Home → Magazine Archive → September 2021 (Vol. 64, No. 9) → Managing IT Professional Turnover → Full Text

Managing IT Professional Turnover

By Kelly Idell, David Gefen, Arik Ragowsky

Communications of the ACM, Vol. 64 No. 9, Pages 72-77
10.1145/3434641

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IT employee turnover is a major concern of CIOs and senior IT managers.32 It has been for many years. The most recent annual Society for Information Management (SIM) survey of IT managers confirms that concern and attempts to get to the bottom of the issue. Since 2014, IT employee turnover has been on the rise—9% in 2014, 8.6% in 2015, 8% in 2016, 7.3% in 2017, and 8.2% in 2018, with 69.9% of those being voluntary. As if that were not troublesome enough, 6.9% of the IT workforce is projected to retire in the next five years.32

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Key Insights

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These trends have a direct impact on the bottom line of organizations employing IT professionals. Some managers believe the 'revolving door' of IT adds an estimated 20% to their expected costs. Overall, compensation accounts for 35%–37% of the entire IT budget.32 When an employee leaves a company, it bears the burden of selecting, recruiting, and training a replacement,5 which amounts to up to 150% of the employee's annual salary, considering the time spent to search for, recruit, and interview a replacement.29 Maybe partially reflecting these costs, the percent of IT budget spent on training has accordingly been rising in recent years, standing at a projected 5.9% in 2019, up from 5.1% in 2018 and 2.9% in 2017.32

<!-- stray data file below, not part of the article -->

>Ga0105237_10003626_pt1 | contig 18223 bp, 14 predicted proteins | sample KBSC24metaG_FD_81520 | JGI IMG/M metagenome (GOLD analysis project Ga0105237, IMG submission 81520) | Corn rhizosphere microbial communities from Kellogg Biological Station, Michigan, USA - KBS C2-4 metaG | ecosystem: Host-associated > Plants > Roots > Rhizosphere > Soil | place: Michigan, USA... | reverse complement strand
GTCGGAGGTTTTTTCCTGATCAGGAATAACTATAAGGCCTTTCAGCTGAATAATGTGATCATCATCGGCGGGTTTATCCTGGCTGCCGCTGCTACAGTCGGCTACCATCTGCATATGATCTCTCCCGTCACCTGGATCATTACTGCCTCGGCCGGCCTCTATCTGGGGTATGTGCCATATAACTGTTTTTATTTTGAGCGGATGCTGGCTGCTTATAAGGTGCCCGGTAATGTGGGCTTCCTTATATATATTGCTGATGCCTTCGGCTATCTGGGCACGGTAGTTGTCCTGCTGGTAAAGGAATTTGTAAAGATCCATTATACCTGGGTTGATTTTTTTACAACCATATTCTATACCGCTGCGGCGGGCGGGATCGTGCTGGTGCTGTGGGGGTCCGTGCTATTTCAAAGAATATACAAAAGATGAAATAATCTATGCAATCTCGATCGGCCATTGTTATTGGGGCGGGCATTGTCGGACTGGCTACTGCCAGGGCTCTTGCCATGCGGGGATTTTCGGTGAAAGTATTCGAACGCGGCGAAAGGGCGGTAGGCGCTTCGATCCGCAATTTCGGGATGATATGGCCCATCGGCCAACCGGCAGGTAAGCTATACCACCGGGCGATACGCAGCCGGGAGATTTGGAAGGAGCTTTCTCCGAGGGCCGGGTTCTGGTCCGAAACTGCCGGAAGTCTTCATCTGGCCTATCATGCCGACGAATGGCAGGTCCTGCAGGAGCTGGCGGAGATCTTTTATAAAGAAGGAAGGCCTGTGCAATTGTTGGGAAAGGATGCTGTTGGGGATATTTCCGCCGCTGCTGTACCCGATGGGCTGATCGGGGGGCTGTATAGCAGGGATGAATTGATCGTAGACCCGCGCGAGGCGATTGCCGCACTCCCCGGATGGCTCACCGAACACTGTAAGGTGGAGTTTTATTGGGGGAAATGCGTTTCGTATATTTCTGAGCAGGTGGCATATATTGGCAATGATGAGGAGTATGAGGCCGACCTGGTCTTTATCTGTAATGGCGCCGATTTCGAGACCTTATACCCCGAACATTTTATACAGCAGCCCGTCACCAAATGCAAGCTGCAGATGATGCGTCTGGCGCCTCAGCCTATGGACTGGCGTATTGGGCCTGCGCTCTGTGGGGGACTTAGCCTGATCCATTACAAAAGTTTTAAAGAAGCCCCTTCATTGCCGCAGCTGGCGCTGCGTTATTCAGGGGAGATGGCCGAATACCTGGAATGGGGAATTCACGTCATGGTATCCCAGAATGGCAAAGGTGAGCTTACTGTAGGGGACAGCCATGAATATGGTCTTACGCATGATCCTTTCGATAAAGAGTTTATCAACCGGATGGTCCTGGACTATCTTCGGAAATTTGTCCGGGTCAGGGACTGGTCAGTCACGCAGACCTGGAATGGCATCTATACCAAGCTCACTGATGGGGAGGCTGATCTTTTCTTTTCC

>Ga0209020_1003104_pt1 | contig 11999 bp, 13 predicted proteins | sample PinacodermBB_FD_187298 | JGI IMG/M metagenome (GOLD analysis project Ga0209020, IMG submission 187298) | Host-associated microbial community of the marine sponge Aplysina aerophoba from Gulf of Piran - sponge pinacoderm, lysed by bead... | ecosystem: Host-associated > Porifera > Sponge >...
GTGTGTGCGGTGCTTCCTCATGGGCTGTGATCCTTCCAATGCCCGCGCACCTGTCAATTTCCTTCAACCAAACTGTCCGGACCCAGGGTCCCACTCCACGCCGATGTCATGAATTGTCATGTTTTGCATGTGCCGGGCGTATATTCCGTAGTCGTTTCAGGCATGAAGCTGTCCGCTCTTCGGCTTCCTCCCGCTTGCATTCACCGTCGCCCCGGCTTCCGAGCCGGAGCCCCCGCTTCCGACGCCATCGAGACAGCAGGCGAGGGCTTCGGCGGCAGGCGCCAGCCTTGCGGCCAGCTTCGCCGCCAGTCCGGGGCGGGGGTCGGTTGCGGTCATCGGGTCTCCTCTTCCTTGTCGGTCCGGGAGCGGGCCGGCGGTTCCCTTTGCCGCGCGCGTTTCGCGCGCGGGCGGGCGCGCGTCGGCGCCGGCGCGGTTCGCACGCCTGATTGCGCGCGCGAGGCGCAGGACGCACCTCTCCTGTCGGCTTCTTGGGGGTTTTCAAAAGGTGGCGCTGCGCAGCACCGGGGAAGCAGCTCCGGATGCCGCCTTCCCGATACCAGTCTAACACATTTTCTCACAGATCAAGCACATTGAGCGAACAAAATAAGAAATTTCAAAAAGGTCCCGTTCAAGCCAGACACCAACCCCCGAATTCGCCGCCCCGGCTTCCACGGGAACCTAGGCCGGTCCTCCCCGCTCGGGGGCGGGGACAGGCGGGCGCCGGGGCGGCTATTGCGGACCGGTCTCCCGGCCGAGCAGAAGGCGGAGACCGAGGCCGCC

When trying to explain why IT professionals are leaving, IT managers surveyed by SIM blame a strong job market. Indeed, IT talent retention has consistently been ranked in the survey as the second or third "Most Important/Worrisome IT Management Issues" since 2013. Only the combined category of security/cybersecurity/privacy outranks it.32